• In the sketch below I have drawn curves instead of a straight line, but the principle is the same.

a crack at a re-entrant corner
Concrete joints - The crack here in this ground concrete feature panel should have been anticipated. All internal corners or re-entrant corners as we call them want to crack. Here the design makes it hard to put a control joint there. In a case like this (and the previous photo) more reinforcing should have been placed across the anticipated line of the crack. It is so easy to do and there would have been heaps of scrap mesh lying around.

concrete joints layout
Concrete joints - A sketch plan of a house to illustrate some of the points in the text.

In the silly little plan above I have not tried to fit things in that would make it easy. I just sketched it out and then worked the joint lines out after, which is what the contractor has to do when faced with a weird plan.

Some of the sizes go a touch over the recommended 3000, but in the end it is up to the individual. If you are trying to skimp on concrete depth or reo mesh maybe because you are mixing on site or you only have a lightish mesh available, then tighten up the joints.
However if I was doing a 130 thick slab with N30 concrete and F72 mesh then it would be OK.

A tangent is a line that just touches an arc at one spot. The lines that I have drawn and denoted TL are square off them.

As far as re-entrant corners go it it just about impossible to do a job like this without them. The problems always arise because of people being completely ignorant of what is going on. Now that you know about half the battle is won. Just be aware of them and do the best compromise that you can. I have put in a couple in the sketch. The "TM" refers to trench mesh, which is used in trenches for foundations and has in general larger bars closer together than standard fabric used on driveways. I have used it whenever it was handy, but don't go out an buy stuff specially. Any spare reo bars will do.

The trick is to imagine two hands trying to pull the concrete apart at that spot and so just put in some rebar to stop them.

An important point to note when planning a concrete pour to say a driveway slab is the use of a plastic sheet under the concrete.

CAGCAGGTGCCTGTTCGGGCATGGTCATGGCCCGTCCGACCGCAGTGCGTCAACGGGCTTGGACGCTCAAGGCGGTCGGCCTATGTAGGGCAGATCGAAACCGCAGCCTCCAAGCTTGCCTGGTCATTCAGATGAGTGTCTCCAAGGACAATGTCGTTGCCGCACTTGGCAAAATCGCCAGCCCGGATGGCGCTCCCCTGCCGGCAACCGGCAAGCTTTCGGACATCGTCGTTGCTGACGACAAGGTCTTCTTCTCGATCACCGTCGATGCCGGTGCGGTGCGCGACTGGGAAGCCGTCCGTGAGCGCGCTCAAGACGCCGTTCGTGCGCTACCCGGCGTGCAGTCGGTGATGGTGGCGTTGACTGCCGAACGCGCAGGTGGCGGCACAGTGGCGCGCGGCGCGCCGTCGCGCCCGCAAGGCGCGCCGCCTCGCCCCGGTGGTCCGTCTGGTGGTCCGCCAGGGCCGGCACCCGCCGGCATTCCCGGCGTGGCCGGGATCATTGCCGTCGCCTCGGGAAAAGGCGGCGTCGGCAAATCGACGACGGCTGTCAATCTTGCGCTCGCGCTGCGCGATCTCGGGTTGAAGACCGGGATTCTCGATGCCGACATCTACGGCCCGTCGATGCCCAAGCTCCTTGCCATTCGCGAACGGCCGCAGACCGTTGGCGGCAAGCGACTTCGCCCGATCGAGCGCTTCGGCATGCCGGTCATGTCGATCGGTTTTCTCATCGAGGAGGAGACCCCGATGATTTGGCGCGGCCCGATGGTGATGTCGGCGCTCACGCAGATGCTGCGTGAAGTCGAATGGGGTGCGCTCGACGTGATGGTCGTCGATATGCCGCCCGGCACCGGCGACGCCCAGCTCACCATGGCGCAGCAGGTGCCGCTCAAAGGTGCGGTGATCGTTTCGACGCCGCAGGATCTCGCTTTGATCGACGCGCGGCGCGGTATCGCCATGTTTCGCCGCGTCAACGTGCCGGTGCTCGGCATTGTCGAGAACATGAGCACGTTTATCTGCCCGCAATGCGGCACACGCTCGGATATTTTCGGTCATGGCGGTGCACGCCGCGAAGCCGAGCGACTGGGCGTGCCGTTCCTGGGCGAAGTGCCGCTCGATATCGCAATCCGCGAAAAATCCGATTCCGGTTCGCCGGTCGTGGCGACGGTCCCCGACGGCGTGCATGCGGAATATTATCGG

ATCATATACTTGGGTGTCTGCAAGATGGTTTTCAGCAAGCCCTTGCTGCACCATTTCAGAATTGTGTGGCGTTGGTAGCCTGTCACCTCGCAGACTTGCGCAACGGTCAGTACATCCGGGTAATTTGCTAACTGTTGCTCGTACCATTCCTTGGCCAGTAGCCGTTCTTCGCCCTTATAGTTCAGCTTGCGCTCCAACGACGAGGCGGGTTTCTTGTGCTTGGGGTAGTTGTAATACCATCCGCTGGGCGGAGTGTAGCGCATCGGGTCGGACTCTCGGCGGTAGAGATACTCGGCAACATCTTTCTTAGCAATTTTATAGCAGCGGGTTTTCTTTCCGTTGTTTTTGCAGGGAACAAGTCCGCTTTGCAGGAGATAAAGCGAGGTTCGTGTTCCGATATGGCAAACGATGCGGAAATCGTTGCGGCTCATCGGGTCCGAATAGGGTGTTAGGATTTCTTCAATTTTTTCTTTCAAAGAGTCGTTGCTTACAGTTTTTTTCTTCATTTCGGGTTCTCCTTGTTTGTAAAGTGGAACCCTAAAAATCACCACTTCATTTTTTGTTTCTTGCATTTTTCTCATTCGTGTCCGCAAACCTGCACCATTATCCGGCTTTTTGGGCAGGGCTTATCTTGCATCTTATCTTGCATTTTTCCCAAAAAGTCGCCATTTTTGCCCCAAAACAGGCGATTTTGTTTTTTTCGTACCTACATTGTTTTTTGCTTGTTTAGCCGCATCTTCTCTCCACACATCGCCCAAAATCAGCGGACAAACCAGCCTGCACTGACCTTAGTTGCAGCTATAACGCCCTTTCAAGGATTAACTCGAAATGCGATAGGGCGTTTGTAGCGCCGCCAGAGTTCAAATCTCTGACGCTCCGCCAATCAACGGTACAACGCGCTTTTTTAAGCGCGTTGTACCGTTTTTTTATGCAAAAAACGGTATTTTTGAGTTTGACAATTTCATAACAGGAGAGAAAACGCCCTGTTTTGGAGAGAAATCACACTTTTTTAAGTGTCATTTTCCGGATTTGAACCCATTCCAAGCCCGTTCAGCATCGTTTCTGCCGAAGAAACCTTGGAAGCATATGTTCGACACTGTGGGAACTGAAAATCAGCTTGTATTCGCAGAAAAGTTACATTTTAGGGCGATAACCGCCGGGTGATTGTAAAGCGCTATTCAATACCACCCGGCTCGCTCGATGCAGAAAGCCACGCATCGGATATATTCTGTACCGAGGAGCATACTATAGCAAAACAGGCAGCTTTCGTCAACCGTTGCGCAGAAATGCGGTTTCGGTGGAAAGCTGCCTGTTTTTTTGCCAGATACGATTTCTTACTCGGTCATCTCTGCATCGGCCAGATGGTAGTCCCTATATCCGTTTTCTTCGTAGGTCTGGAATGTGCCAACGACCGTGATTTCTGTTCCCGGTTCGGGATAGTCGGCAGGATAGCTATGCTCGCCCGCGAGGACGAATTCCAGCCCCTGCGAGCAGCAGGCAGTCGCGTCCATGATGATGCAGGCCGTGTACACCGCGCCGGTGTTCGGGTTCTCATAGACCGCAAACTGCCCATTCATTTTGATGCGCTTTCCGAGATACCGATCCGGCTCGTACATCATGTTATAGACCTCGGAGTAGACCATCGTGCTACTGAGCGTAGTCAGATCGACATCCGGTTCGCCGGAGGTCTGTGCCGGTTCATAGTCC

It can hardly be called a vapour barrier any more, being outside but it still performs a couple of useful functions.

  1. Concreters love it because it stops the moisture soaking into the subgrade and the mix drying too soon. They need the time to work the concrete.
  2. What most of them don't realize is that the plastic underlay is useful in providing a barrier between the subgrade and the concrete allowing the slab to expand and contract without having to overcome the grip of the uneven subgrade.
  3. If plastic underlay is not used then a sand layer is recommended. In addition wet the area down before placing concrete to slow down the tendency for the concrete to dry out too soon.

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When I were a lad we used to say "there's only two sorts of concrete. Concrete that's cracked and concrete that's gunna crack".
Concrete slabs as floors or pavings. Laid flat as opposed to concrete walls.
Murphy's Law
Anything that can go wrong will go wrong.



Please Note! The information on this site is offered as a guide only!  When we are talking about areas where building regulations or safety regulations could exist,the information here could be wrong for your area.  It could be out of date!  Regulations breed faster than rabbits!
You must check your own local conditions.
Copyright © Bill Bradley 2007-2012. All rights reserved.